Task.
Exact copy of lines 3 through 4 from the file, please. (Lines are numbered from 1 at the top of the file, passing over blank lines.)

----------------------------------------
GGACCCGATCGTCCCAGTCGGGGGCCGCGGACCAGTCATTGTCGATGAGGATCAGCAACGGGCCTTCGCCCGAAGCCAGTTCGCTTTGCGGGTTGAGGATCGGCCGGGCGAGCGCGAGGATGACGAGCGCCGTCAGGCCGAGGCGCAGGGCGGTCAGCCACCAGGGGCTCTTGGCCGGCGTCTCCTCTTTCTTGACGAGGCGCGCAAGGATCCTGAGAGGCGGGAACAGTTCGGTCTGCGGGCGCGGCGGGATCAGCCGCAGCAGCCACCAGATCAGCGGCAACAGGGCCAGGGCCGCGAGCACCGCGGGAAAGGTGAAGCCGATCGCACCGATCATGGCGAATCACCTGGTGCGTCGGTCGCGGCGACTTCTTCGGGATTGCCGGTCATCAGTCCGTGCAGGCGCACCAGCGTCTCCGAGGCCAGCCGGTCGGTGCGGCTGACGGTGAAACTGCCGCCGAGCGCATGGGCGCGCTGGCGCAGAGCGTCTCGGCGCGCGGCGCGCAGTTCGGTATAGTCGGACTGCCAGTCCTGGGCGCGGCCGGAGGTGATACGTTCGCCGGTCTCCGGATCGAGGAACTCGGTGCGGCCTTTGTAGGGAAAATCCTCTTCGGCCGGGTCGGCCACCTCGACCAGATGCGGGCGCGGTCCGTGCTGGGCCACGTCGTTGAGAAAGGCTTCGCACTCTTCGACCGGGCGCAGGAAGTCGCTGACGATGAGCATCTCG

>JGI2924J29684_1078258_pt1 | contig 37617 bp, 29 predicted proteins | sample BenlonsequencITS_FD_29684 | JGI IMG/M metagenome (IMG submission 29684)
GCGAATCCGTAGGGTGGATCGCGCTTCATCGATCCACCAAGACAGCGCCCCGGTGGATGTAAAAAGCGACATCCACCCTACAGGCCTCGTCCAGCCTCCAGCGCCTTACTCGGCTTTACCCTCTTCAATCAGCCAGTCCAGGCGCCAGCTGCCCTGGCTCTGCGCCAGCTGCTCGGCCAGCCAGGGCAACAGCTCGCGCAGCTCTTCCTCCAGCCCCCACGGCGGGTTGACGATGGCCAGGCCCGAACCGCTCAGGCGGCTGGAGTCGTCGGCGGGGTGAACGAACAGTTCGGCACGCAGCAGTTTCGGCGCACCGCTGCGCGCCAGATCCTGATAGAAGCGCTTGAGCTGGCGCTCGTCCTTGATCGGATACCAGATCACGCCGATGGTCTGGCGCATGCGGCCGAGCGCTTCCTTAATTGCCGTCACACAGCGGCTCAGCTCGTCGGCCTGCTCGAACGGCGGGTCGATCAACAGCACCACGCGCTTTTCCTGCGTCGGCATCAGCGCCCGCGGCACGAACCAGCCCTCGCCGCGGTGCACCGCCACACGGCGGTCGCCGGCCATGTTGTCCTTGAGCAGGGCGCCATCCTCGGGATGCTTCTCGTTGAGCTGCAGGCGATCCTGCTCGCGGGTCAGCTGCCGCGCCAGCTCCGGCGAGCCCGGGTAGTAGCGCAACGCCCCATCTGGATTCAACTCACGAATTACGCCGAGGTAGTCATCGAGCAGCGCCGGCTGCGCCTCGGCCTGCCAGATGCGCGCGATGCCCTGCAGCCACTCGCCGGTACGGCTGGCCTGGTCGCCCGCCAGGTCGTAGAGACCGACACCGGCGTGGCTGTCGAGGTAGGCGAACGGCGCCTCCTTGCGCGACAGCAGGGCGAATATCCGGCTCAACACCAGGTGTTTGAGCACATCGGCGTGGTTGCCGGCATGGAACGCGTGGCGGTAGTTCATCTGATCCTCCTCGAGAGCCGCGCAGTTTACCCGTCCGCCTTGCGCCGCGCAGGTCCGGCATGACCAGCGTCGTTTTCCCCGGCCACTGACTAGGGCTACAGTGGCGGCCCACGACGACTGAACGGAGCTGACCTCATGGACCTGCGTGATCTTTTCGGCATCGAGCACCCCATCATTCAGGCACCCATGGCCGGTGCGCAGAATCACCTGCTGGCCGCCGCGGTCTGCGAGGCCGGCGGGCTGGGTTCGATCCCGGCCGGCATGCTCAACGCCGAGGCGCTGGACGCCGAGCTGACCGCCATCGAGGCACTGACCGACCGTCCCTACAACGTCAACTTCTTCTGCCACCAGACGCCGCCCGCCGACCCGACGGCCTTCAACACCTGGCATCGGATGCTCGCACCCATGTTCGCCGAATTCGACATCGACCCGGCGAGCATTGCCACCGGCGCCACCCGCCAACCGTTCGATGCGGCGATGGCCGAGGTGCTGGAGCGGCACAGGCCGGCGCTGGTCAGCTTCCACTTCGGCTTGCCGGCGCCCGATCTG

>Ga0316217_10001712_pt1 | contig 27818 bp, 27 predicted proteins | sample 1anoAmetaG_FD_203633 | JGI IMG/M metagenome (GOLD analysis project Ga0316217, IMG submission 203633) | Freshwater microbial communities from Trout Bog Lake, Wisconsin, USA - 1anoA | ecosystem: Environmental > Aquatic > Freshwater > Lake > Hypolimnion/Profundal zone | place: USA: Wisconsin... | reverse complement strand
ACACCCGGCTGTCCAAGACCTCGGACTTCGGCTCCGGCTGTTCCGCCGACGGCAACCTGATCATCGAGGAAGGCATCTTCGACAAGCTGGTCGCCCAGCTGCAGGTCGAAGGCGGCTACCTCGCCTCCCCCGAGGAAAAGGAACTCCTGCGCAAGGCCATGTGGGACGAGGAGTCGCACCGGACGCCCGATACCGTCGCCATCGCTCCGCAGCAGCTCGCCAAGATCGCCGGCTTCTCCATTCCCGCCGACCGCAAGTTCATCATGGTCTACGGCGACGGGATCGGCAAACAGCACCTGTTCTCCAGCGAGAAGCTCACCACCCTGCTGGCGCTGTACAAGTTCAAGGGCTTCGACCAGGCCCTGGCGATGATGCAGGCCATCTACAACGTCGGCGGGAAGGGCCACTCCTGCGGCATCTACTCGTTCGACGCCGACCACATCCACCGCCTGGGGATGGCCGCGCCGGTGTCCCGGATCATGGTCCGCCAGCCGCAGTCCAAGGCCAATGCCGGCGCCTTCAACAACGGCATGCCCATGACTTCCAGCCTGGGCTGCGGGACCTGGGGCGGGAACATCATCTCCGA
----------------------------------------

GCGAATCCGTAGGGTGGATCGCGCTTCATCGATCCACCAAGACAGCGCCCCGGTGGATGTAAAAAGCGACATCCACCCTACAGGCCTCGTCCAGCCTCCAGCGCCTTACTCGGCTTTACCCTCTTCAATCAGCCAGTCCAGGCGCCAGCTGCCCTGGCTCTGCGCCAGCTGCTCGGCCAGCCAGGGCAACAGCTCGCGCAGCTCTTCCTCCAGCCCCCACGGCGGGTTGACGATGGCCAGGCCCGAACCGCTCAGGCGGCTGGAGTCGTCGGCGGGGTGAACGAACAGTTCGGCACGCAGCAGTTTCGGCGCACCGCTGCGCGCCAGATCCTGATAGAAGCGCTTGAGCTGGCGCTCGTCCTTGATCGGATACCAGATCACGCCGATGGTCTGGCGCATGCGGCCGAGCGCTTCCTTAATTGCCGTCACACAGCGGCTCAGCTCGTCGGCCTGCTCGAACGGCGGGTCGATCAACAGCACCACGCGCTTTTCCTGCGTCGGCATCAGCGCCCGCGGCACGAACCAGCCCTCGCCGCGGTGCACCGCCACACGGCGGTCGCCGGCCATGTTGTCCTTGAGCAGGGCGCCATCCTCGGGATGCTTCTCGTTGAGCTGCAGGCGATCCTGCTCGCGGGTCAGCTGCCGCGCCAGCTCCGGCGAGCCCGGGTAGTAGCGCAACGCCCCATCTGGATTCAACTCACGAATTACGCCGAGGTAGTCATCGAGCAGCGCCGGCTGCGCCTCGGCCTGCCAGATGCGCGCGATGCCCTGCAGCCACTCGCCGGTACGGCTGGCCTGGTCGCCCGCCAGGTCGTAGAGACCGACACCGGCGTGGCTGTCGAGGTAGGCGAACGGCGCCTCCTTGCGCGACAGCAGGGCGAATATCCGGCTCAACACCAGGTGTTTGAGCACATCGGCGTGGTTGCCGGCATGGAACGCGTGGCGGTAGTTCATCTGATCCTCCTCGAGAGCCGCGCAGTTTACCCGTCCGCCTTGCGCCGCGCAGGTCCGGCATGACCAGCGTCGTTTTCCCCGGCCACTGACTAGGGCTACAGTGGCGGCCCACGACGACTGAACGGAGCTGACCTCATGGACCTGCGTGATCTTTTCGGCATCGAGCACCCCATCATTCAGGCACCCATGGCCGGTGCGCAGAATCACCTGCTGGCCGCCGCGGTCTGCGAGGCCGGCGGGCTGGGTTCGATCCCGGCCGGCATGCTCAACGCCGAGGCGCTGGACGCCGAGCTGACCGCCATCGAGGCACTGACCGACCGTCCCTACAACGTCAACTTCTTCTGCCACCAGACGCCGCCCGCCGACCCGACGGCCTTCAACACCTGGCATCGGATGCTCGCACCCATGTTCGCCGAATTCGACATCGACCCGGCGAGCATTGCCACCGGCGCCACCCGCCAACCGTTCGATGCGGCGATGGCCGAGGTGCTGGAGCGGCACAGGCCGGCGCTGGTCAGCTTCCACTTCGGCTTGCCGGCGCCCGATCTG

>Ga0316217_10001712_pt1 | contig 27818 bp, 27 predicted proteins | sample 1anoAmetaG_FD_203633 | JGI IMG/M metagenome (GOLD analysis project Ga0316217, IMG submission 203633) | Freshwater microbial communities from Trout Bog Lake, Wisconsin, USA - 1anoA | ecosystem: Environmental > Aquatic > Freshwater > Lake > Hypolimnion/Profundal zone | place: USA: Wisconsin... | reverse complement strand